M alcom Floyd recalled an overwhelming sense of helplessness.
He wanted to get up, but he couldn’t. He wanted the tingling in his arms and legs to go away, but it didn’t.
The River City High School graduate and veteran San Diego Chargers wide receiver was crushed on an over-the-middle pass at Philadelphia in Week 2 last season. Floyd’s head was driven back into his shoulder pads by the Eagles’ DeMeco Ryans . Floyd crumpled to the turf. While trainers attended to him, teammates surrounded him. Floyd’s neck was immobilized, his helmet left on his head but face mask removed. He was whisked out of Lincoln Financial Field on a stretcher.
Floyd, who turns 33 in September, suffered a spinal cord contusion. His season was over but not the pain. He experienced the tingling in his limbs and sharp pains in his neck for months. He wore a neck brace until December, including to bed.
It could have been worse, certainly, and that’s why Floyd said he feels “grateful” for such a productive, return-to-form training camp, and to be listed as a starter in his 10th NFL season. The Chargers play the 49ers on Sunday, and Floyd will have scores of family members at Levi’s Stadium, including his older brother, Malcolm – with an extra “L” in his first name – who also played wide receiver in the NFL during the 1990s after excelling at McClatchy and Fresno State.
“I don’t have a lot of seasons left in my career, so I want to enjoy all of this while I can,” Floyd said. “I appreciate all of it. It’s great to be back.”
When he retires from football, Floyd said he will consider a career in engineering or medicine. And he wants to watch his three young children – Malc, Maiu and Marae – grow up. Mostly, he wants to finish his career, which started as an undrafted rookie out of Wyoming, on his own terms – to walk away on his own power.
“It’s not shocking at all that Malcom’s here,” Chargers coach Mike McCoy told San Diego media recently. “Anyone who’s been here, who’s coached him, has always raved about his work ethic, his leadership.”
Section Hall of Fame
The Sac-Joaquin Section Hall of Fame will induct 32 members on Sunday at Sleep Train Arena. The local entries include:• Eileen Claugus – The 1971 Junior National Cross Country champion from Rio Americano was a three-time state Runner of the Year who set national prep records. Claugus in 1975 was named UC Davis’ first Female Athlete of the Year.
• Randy Fasani – The nation’s No. 1 college quarterback prospect from Del Oro in 1996, Fasani made Parade and USA Today All-America teams before going to Stanford.
• Bob Forsch – An All-Metro baseball and basketball player from Johnson High in the late 1960s, Forsch logged 16 major-league seasons, winning 168 games and tossing two no-hitters.
• Richard Fox – One of the most successful wrestling coaches in state history, Fox led Ponderosa to 12 section dual titles and eight section tournament championships.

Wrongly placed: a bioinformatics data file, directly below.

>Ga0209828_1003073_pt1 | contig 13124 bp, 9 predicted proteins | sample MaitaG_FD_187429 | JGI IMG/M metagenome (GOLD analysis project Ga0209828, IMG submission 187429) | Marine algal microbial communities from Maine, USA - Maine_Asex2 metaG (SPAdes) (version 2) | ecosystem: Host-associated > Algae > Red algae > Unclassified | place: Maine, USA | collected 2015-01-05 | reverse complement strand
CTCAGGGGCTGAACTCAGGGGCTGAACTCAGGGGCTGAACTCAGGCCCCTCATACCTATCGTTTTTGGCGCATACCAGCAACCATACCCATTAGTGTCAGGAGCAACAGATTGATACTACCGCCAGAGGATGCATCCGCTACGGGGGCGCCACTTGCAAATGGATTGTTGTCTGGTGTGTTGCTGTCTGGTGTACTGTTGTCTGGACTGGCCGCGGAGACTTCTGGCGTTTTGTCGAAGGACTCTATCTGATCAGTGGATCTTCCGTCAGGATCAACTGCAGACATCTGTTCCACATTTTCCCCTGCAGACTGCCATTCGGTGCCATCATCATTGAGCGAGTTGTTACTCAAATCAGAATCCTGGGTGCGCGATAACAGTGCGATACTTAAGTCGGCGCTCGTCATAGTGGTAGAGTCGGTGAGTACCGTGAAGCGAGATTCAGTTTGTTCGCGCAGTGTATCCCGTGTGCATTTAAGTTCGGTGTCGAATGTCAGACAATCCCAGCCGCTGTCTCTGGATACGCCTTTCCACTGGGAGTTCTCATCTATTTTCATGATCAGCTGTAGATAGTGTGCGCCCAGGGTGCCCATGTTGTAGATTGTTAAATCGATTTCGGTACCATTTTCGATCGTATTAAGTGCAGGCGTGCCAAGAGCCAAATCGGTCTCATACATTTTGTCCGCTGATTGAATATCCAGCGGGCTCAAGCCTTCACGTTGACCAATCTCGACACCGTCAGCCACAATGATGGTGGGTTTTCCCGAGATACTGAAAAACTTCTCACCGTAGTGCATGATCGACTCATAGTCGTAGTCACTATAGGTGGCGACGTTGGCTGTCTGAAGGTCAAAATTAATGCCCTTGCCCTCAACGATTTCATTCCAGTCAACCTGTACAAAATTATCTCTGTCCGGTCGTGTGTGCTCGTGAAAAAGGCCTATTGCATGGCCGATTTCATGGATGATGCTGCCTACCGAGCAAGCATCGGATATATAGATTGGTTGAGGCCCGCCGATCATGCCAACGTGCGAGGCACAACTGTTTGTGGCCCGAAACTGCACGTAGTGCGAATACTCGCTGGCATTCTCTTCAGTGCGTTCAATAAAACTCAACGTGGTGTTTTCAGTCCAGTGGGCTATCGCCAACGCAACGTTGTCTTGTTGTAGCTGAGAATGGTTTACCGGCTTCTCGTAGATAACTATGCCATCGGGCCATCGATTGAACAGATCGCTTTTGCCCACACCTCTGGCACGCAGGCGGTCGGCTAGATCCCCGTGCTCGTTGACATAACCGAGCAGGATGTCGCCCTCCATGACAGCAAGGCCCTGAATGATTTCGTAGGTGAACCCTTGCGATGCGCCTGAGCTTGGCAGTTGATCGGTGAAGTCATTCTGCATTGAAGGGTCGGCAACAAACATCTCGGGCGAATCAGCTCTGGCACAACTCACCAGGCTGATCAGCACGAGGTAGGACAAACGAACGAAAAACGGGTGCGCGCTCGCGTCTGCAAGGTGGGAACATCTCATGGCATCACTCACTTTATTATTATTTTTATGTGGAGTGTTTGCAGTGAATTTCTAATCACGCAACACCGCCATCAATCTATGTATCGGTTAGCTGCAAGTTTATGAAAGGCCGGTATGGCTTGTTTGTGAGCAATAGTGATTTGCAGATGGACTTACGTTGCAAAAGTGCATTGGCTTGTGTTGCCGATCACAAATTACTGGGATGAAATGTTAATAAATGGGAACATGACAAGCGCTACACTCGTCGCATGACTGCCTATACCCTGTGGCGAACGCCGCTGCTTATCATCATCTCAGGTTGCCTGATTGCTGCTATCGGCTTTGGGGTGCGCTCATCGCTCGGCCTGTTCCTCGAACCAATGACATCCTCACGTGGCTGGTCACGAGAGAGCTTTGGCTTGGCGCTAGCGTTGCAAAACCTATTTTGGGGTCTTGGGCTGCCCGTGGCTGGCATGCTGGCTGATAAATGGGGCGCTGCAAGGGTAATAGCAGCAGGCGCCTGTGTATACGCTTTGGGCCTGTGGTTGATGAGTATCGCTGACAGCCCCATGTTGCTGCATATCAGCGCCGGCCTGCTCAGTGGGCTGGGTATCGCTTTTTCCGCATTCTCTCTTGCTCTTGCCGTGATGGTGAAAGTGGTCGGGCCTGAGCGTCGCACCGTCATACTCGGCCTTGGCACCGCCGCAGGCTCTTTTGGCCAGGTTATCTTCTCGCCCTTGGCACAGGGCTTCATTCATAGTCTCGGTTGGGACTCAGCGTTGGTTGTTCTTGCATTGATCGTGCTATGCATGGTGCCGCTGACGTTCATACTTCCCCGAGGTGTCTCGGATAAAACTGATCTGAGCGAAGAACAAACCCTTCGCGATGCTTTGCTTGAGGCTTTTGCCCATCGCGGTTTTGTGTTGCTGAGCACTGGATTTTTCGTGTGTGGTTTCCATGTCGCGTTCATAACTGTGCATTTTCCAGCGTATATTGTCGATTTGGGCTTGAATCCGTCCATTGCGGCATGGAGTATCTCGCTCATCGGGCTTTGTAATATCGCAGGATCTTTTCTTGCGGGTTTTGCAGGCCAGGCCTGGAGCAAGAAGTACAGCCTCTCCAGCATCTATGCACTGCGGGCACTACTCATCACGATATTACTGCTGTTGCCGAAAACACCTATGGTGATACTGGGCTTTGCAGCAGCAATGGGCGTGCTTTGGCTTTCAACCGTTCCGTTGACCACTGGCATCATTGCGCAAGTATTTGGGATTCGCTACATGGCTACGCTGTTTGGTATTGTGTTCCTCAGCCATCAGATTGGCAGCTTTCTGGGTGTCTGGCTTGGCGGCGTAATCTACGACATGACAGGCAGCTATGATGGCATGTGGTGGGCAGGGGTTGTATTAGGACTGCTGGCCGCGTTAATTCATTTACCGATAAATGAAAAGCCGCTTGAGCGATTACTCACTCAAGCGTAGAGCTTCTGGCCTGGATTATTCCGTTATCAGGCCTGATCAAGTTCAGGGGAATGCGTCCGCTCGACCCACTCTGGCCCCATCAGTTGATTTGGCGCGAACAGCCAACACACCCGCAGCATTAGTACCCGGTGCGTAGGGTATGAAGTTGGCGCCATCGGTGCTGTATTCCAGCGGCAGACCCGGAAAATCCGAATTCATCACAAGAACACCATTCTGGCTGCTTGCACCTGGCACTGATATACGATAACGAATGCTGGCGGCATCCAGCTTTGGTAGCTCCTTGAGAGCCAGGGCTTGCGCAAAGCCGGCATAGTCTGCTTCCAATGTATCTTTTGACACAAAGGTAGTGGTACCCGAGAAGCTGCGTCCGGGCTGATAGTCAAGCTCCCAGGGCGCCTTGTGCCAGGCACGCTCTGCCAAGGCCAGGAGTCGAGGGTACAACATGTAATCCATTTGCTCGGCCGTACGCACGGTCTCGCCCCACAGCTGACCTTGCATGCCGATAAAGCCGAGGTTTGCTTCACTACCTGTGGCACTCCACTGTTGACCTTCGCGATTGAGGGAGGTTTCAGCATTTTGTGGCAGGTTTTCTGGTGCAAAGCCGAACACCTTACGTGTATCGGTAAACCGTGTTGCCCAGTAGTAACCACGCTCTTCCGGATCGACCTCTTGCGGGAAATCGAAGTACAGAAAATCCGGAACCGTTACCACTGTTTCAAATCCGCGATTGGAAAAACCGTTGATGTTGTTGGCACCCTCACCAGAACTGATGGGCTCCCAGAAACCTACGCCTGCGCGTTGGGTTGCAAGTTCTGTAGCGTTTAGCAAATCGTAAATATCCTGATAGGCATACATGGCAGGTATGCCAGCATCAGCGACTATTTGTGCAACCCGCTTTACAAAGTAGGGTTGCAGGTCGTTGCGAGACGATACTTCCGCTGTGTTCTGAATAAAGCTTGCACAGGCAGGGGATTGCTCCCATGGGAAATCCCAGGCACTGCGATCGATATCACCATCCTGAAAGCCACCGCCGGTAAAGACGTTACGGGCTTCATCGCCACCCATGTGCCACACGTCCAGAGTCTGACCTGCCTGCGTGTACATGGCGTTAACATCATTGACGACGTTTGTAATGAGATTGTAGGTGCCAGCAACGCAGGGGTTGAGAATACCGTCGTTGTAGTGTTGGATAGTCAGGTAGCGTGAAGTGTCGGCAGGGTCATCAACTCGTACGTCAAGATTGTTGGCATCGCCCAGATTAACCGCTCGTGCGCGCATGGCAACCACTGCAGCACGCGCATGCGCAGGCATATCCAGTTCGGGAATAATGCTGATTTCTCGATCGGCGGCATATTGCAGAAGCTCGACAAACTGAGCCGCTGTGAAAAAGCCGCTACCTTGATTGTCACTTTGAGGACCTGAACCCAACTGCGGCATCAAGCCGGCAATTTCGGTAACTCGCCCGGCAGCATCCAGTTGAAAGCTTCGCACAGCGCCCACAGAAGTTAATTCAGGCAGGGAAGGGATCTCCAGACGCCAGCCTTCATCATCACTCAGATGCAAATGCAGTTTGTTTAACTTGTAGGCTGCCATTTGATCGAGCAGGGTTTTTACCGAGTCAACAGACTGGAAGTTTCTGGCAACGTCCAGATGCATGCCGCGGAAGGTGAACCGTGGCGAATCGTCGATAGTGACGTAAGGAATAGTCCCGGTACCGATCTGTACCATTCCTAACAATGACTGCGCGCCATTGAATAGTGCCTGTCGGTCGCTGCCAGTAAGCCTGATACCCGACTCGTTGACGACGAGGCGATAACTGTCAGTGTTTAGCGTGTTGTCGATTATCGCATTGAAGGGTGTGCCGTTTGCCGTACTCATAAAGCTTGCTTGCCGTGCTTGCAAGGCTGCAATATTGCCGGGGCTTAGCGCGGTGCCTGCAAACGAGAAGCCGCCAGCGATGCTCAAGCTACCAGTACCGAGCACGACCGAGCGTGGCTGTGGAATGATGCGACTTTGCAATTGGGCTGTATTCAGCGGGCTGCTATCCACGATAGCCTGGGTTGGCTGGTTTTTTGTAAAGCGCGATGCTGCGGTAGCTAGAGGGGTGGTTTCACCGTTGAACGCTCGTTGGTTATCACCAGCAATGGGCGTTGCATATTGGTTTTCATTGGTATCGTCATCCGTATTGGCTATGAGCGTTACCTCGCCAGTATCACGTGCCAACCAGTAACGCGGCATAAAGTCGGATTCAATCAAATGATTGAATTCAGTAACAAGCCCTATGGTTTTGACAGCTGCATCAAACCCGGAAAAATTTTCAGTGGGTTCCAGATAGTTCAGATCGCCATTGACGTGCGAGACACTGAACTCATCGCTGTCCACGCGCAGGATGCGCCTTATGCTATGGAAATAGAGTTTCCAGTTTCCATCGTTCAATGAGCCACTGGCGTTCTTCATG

• Ray Gutierrez – The Tri-County Conference commissioner since 2006, Gutierrez has worked in education for 54 years, many in the Woodland Unified School District.
• Sheila Hudson – A four-time section long- and triple-jump champion from 1983 to 1985 at Rio Linda, she also won a state championship in the triple jump. Hudson went on to win three NCAA triple-jump titles at Cal. She set the American triple-jump record 12 times.
• Eric and Mark Mastalir – The twins were track and cross country stars in the mid-1980s at Jesuit, winning state titles and setting national and regional records. Both attended Stanford.
• Carl McCullough – The state track and field Athlete of the Year in 1972 from Sacramento, McCullough powered the Dragons to a state team title. He was a five-time All-American at Arizona.
• Mark McDermott – A former longtime Bee sportswriter, McDermott still contributes a weekly baseball notebook.
• Jinee Sargent – A coach and administrator in the San Juan Unified School District for three decades, Sargent has been the section volleyball tournament director since 1988.
• Michael Stember – One of the nation’s premier distance runners at Jesuit in the mid-1990s, Stember held the state record in the 1,600 for eight years and was an All-American at Stanford.
• Craig Wilson – A star water polo goalie for Davis in the mid-1970s, Wilson later led UC Santa Barbara to an NCAA championship and competed in three Olympics.
• Amy Windmiller – A dominating softball pitcher for Mira Loma and Sacramento City College who set records at Cal State Northridge, Windmiller had 47 high school shutouts and 12 no-hitters.
• Ray Willett – A highly regarded referee/official for three sports, Willett worked dozens of section championship events in three decades.
• Alynn Wright – The St. Francis volleyball coach since 1989, Wright has gone 310-70 since 2004 with 12 section titles, two NorCal titles and a state championship in 2005.